Even with the clear patient safety benefits of implementing biomedical device integration, the process can challenge the best project team. Here are some lessons learned from successful biomedical device implementations.
10 Key Success Factors for BMDI Implementations:
1. Learn your device output and usage. Conduct a thorough workflow analysis, understanding where the device data is captured, recorded and the units of measure utilized. Standardization of these processes will be essential, and the process improvement steps to get there need to be planned for.
2. Set the medical device integration scope. Conduct a device assessment and define which devices will be in the first phase and which ones will be designated for later phases. All stakeholders need to understand and agree to the project scope. For example, devices that are not up to standards for exchanging data with an EMR will need to be budgeted for replacement within an adequate time frame for testing and validation before implementation.
3. BDMI rollout should match the overall documentation workflow. Approaching the rollout of BMDI should be sequenced to follow the flow of the documentation as well as the work stream. Activating a single device across the enterprise versus a group of devices in a care area on a single application platform may influence your approach to BMDI rollout.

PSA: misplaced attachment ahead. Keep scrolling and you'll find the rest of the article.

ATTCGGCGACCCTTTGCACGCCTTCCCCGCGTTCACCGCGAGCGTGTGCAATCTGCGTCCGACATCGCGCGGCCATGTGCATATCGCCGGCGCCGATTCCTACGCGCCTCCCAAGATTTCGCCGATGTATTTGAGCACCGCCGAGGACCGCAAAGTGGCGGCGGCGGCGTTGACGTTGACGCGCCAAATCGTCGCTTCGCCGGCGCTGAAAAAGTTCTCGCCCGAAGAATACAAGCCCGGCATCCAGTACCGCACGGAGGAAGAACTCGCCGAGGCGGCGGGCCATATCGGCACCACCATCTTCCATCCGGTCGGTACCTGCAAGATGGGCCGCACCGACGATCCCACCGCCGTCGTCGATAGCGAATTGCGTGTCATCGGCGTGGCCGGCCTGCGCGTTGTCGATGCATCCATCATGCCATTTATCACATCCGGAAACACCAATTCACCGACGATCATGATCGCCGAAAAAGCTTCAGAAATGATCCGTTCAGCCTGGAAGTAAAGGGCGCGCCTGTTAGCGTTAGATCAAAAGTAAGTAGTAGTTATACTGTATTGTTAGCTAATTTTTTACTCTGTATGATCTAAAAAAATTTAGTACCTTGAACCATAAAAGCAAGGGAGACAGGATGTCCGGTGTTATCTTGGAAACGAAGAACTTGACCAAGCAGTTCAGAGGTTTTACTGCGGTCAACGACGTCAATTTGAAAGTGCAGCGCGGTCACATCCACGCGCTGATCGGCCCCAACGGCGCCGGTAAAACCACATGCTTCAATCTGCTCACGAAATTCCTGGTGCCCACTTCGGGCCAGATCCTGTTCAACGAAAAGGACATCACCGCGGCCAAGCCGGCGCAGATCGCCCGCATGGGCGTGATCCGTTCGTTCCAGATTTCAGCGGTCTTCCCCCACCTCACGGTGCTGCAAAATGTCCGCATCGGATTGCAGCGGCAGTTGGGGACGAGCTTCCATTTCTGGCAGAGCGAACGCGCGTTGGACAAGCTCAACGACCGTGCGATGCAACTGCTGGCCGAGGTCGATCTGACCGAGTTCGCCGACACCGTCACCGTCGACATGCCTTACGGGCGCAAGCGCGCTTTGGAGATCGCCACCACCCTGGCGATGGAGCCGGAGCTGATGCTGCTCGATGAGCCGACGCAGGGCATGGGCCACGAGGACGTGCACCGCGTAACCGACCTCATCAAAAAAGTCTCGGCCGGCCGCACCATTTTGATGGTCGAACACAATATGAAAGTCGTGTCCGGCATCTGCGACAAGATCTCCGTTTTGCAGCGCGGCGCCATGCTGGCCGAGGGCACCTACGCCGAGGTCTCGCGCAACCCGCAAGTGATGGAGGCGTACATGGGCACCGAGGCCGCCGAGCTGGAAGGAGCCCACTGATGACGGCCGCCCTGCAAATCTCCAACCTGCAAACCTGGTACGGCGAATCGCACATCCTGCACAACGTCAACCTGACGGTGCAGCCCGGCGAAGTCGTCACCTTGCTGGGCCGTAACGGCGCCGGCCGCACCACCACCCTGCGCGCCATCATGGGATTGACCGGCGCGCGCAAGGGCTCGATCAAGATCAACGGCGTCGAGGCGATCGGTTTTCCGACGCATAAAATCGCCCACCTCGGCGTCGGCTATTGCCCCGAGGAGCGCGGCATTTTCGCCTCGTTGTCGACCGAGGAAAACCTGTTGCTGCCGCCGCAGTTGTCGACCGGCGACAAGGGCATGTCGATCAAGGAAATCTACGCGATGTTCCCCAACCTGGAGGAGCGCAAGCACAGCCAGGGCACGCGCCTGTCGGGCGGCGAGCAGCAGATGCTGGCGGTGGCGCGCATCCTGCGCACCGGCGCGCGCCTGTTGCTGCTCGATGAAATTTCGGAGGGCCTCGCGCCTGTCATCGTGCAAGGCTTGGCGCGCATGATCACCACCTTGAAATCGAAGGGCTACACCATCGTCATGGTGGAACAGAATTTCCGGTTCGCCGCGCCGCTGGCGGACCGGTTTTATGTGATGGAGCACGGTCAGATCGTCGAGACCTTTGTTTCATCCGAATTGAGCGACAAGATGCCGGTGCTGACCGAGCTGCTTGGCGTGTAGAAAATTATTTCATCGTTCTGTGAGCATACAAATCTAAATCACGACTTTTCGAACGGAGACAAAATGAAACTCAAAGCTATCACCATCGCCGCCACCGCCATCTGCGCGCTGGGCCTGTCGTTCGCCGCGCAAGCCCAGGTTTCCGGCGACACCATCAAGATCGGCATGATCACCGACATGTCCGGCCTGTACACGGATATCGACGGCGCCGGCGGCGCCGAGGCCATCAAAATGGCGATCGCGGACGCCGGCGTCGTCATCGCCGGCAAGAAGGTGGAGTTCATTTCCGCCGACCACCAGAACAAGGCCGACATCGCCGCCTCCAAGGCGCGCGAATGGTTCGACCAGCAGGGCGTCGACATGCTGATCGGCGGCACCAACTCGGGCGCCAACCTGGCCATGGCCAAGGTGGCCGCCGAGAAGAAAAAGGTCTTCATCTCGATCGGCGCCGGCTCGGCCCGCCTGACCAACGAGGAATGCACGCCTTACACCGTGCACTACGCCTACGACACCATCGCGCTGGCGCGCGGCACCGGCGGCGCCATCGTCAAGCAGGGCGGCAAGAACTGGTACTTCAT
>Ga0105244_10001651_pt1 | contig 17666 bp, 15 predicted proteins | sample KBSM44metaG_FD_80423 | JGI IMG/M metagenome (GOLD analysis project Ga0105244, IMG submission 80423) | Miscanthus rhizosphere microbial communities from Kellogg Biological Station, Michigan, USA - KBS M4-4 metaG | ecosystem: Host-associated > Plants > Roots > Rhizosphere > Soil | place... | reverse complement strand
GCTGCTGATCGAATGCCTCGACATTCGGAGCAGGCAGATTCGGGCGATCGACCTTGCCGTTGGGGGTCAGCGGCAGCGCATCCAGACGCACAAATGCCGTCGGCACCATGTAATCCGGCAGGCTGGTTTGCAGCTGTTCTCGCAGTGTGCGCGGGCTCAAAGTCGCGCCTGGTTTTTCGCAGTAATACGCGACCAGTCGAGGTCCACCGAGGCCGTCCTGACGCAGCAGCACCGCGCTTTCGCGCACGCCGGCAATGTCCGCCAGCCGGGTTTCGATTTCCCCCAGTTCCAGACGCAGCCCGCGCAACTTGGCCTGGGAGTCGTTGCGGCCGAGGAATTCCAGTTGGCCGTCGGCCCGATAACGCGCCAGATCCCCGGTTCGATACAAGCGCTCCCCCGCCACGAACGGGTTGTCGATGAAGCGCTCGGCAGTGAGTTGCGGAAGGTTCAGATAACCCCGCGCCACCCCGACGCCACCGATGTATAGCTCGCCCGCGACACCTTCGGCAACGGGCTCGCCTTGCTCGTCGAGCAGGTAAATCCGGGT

4. Engage the BDMI team, and set service metrics. Assess the relationship with key players in BMDI - clinicians, IT and biomedical engineering – and develop a communication plan to engage them throughout the lifecycle of the initiative. All will play key roles in the entire process including development, rollout and post go-live support. Make sure to define solid service level agreements (SLAs) with both IT and biomedical engineering. As device data has typically been discrete and self-contained in the devices, IT and biomedical engineering have not crossed paths to the degree in which they must operate collaboratively with device integration. Define roles clearly for addressing and managing issues as they arise. Patient care is dependent on the real-time data, so there cannot be gaps in the service level to the clinicians.